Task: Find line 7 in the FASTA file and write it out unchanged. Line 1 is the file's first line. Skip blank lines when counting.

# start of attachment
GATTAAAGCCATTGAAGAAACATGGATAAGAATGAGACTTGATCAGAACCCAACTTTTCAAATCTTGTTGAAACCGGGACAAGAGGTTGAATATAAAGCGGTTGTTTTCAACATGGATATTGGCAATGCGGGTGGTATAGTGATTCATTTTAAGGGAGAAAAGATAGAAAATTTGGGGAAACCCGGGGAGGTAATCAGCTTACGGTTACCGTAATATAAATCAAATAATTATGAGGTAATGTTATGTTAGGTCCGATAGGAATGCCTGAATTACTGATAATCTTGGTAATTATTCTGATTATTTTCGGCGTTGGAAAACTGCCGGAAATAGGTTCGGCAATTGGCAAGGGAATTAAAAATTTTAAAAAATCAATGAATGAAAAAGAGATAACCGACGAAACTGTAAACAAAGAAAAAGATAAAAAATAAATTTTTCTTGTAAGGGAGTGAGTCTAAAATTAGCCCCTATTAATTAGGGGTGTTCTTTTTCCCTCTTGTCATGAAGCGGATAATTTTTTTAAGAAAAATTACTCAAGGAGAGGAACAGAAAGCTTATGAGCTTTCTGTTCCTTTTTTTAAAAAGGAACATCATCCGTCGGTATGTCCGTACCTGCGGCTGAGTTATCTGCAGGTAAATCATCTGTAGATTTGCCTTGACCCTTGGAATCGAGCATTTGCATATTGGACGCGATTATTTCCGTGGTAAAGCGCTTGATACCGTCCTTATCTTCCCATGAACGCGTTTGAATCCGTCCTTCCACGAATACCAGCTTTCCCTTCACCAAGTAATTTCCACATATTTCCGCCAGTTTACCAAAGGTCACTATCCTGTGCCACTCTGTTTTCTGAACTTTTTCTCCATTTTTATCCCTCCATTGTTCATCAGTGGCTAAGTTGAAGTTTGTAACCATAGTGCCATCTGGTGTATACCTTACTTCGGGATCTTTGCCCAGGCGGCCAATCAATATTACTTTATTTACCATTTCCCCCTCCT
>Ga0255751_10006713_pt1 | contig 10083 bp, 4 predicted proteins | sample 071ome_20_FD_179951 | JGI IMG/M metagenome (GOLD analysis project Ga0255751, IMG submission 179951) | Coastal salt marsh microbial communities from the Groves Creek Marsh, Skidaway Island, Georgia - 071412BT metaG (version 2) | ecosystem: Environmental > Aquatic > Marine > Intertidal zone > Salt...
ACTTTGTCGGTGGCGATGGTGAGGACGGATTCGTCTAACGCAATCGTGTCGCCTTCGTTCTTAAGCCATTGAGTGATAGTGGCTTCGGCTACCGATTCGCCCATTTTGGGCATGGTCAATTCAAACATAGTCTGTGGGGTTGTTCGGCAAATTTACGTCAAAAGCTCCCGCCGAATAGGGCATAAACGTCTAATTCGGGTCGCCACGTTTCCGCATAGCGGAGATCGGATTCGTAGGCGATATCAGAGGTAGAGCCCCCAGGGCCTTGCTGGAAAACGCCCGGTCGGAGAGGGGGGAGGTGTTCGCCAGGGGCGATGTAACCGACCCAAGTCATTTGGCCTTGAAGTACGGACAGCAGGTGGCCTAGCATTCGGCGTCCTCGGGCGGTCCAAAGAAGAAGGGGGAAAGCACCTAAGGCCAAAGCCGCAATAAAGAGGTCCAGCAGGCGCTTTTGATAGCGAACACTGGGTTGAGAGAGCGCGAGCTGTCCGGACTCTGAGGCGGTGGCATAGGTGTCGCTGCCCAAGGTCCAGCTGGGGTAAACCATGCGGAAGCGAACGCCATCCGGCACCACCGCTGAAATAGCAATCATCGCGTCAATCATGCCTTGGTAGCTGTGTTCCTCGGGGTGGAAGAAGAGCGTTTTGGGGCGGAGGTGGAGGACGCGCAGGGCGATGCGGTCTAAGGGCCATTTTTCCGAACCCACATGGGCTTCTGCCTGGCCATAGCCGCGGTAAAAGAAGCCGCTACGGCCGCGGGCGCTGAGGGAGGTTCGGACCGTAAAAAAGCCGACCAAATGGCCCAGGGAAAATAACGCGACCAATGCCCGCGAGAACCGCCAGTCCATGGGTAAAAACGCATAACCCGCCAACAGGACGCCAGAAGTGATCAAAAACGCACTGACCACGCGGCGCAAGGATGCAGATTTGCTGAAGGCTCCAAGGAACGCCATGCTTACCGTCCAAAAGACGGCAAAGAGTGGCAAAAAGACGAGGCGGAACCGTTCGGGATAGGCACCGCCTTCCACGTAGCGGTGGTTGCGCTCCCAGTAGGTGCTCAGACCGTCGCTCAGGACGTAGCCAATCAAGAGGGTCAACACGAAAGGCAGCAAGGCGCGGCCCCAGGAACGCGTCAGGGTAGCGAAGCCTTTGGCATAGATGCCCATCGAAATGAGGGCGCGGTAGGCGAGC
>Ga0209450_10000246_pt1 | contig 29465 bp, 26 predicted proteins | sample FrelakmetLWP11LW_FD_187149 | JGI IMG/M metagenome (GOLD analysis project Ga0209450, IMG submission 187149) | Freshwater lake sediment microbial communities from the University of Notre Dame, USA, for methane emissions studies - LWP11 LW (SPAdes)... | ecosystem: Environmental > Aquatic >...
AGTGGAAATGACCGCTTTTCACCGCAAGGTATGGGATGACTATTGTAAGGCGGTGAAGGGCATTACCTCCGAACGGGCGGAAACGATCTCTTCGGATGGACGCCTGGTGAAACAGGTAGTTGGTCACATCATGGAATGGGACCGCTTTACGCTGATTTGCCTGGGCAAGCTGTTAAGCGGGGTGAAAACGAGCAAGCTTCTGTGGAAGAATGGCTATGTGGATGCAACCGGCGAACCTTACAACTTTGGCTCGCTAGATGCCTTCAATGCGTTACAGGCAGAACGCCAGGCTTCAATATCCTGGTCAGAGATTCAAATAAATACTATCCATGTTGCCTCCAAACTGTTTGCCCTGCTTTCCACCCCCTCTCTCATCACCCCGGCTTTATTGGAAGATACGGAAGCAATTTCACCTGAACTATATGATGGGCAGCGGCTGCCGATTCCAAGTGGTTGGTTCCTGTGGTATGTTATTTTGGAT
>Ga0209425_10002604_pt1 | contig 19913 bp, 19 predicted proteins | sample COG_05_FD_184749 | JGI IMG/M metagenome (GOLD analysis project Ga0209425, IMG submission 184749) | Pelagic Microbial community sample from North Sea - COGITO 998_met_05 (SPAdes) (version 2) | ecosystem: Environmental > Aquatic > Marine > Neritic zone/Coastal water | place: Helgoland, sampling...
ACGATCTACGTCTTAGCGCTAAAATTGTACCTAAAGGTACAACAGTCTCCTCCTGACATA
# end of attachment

ACGATCTACGTCTTAGCGCTAAAATTGTACCTAAAGGTACAACAGTCTCCTCCTGACATA